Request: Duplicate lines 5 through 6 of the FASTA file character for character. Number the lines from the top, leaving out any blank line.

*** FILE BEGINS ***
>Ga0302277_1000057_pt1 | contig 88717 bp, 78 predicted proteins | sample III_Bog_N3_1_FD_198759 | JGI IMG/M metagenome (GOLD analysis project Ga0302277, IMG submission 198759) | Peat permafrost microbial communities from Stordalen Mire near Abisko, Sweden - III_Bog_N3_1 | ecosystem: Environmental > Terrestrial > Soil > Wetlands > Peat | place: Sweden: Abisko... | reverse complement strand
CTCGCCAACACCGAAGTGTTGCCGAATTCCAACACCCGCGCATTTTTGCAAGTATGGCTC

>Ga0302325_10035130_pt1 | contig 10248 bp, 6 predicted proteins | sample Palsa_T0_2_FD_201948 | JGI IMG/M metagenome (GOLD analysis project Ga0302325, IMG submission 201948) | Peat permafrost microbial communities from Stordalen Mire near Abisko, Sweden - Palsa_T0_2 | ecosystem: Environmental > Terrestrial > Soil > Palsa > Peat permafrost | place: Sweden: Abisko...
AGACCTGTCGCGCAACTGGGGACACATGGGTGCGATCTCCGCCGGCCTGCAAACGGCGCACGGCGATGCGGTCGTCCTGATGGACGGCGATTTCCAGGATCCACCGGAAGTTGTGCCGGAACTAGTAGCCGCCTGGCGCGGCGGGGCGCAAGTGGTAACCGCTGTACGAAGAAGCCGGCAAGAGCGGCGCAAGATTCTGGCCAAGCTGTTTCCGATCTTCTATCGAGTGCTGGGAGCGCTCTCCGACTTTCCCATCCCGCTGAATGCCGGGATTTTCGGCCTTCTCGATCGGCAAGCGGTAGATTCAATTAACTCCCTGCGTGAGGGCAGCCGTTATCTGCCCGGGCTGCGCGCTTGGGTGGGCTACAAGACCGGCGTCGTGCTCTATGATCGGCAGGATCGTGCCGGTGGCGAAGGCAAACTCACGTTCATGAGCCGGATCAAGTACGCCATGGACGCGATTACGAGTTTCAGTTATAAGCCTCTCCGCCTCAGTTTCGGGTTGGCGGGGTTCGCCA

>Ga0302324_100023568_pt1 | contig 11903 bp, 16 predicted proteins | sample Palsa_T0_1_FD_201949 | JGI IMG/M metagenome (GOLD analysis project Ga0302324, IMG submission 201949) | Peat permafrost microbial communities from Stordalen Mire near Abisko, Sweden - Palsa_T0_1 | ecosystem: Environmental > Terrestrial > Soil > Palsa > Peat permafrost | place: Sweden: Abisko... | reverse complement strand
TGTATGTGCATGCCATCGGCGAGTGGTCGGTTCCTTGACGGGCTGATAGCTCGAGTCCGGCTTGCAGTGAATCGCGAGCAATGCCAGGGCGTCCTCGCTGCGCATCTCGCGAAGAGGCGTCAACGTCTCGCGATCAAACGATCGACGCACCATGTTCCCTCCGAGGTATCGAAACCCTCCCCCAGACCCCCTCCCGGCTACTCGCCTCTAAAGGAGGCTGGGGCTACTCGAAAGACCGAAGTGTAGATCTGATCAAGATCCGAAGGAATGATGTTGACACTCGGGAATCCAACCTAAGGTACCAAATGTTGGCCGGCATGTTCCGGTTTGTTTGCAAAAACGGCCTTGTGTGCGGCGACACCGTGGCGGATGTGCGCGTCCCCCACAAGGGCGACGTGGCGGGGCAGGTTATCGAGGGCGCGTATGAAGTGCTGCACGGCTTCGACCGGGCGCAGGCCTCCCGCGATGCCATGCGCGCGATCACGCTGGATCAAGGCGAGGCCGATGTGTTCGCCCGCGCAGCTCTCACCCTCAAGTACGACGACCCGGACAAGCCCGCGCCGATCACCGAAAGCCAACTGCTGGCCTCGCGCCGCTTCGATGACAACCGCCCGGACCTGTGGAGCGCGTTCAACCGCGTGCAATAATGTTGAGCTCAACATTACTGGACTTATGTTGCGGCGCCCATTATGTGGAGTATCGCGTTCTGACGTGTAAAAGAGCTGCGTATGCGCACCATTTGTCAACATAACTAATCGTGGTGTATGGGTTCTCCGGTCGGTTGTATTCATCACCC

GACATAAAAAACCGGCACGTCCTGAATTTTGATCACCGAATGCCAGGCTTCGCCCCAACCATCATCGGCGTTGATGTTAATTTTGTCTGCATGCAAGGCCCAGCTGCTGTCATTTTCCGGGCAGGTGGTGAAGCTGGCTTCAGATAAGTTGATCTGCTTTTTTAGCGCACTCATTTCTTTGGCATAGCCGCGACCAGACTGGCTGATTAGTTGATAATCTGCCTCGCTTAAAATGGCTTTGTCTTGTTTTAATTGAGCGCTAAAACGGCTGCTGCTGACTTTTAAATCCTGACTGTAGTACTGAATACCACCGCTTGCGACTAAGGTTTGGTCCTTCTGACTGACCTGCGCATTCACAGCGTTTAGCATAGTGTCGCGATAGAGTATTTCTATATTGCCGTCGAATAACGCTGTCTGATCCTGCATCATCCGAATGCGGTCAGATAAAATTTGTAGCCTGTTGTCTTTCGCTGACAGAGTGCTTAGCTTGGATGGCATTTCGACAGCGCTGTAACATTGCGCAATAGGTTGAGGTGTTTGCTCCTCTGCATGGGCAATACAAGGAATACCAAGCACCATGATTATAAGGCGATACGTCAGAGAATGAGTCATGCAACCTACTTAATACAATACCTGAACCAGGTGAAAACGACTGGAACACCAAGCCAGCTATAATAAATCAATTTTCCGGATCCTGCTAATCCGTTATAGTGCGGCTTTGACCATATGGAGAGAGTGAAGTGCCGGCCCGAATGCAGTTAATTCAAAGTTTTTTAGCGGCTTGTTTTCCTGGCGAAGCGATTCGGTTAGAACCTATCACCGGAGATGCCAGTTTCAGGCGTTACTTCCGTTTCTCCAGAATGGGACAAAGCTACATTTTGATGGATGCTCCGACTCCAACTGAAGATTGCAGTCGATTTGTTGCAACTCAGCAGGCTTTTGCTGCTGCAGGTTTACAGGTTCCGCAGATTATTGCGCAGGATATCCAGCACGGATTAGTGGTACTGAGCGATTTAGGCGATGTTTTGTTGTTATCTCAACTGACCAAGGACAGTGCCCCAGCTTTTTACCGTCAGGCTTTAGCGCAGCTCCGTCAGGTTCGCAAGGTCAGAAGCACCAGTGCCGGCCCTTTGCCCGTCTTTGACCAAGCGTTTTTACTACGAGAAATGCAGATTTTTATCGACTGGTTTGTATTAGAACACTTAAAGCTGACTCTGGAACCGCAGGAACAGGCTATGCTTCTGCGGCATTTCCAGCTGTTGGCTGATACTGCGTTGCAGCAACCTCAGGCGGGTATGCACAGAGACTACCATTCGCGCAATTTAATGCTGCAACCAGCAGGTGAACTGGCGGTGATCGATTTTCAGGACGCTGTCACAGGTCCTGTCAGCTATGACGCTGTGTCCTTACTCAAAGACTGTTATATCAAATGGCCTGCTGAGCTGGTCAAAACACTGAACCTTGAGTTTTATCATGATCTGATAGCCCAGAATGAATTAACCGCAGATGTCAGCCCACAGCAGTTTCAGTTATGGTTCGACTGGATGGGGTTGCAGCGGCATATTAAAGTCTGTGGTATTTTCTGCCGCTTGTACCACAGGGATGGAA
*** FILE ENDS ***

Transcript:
>Ga0302324_100023568_pt1 | contig 11903 bp, 16 predicted proteins | sample Palsa_T0_1_FD_201949 | JGI IMG/M metagenome (GOLD analysis project Ga0302324, IMG submission 201949) | Peat permafrost microbial communities from Stordalen Mire near Abisko, Sweden - Palsa_T0_1 | ecosystem: Environmental > Terrestrial > Soil > Palsa > Peat permafrost | place: Sweden: Abisko... | reverse complement strand
TGTATGTGCATGCCATCGGCGAGTGGTCGGTTCCTTGACGGGCTGATAGCTCGAGTCCGGCTTGCAGTGAATCGCGAGCAATGCCAGGGCGTCCTCGCTGCGCATCTCGCGAAGAGGCGTCAACGTCTCGCGATCAAACGATCGACGCACCATGTTCCCTCCGAGGTATCGAAACCCTCCCCCAGACCCCCTCCCGGCTACTCGCCTCTAAAGGAGGCTGGGGCTACTCGAAAGACCGAAGTGTAGATCTGATCAAGATCCGAAGGAATGATGTTGACACTCGGGAATCCAACCTAAGGTACCAAATGTTGGCCGGCATGTTCCGGTTTGTTTGCAAAAACGGCCTTGTGTGCGGCGACACCGTGGCGGATGTGCGCGTCCCCCACAAGGGCGACGTGGCGGGGCAGGTTATCGAGGGCGCGTATGAAGTGCTGCACGGCTTCGACCGGGCGCAGGCCTCCCGCGATGCCATGCGCGCGATCACGCTGGATCAAGGCGAGGCCGATGTGTTCGCCCGCGCAGCTCTCACCCTCAAGTACGACGACCCGGACAAGCCCGCGCCGATCACCGAAAGCCAACTGCTGGCCTCGCGCCGCTTCGATGACAACCGCCCGGACCTGTGGAGCGCGTTCAACCGCGTGCAATAATGTTGAGCTCAACATTACTGGACTTATGTTGCGGCGCCCATTATGTGGAGTATCGCGTTCTGACGTGTAAAAGAGCTGCGTATGCGCACCATTTGTCAACATAACTAATCGTGGTGTATGGGTTCTCCGGTCGGTTGTATTCATCACCC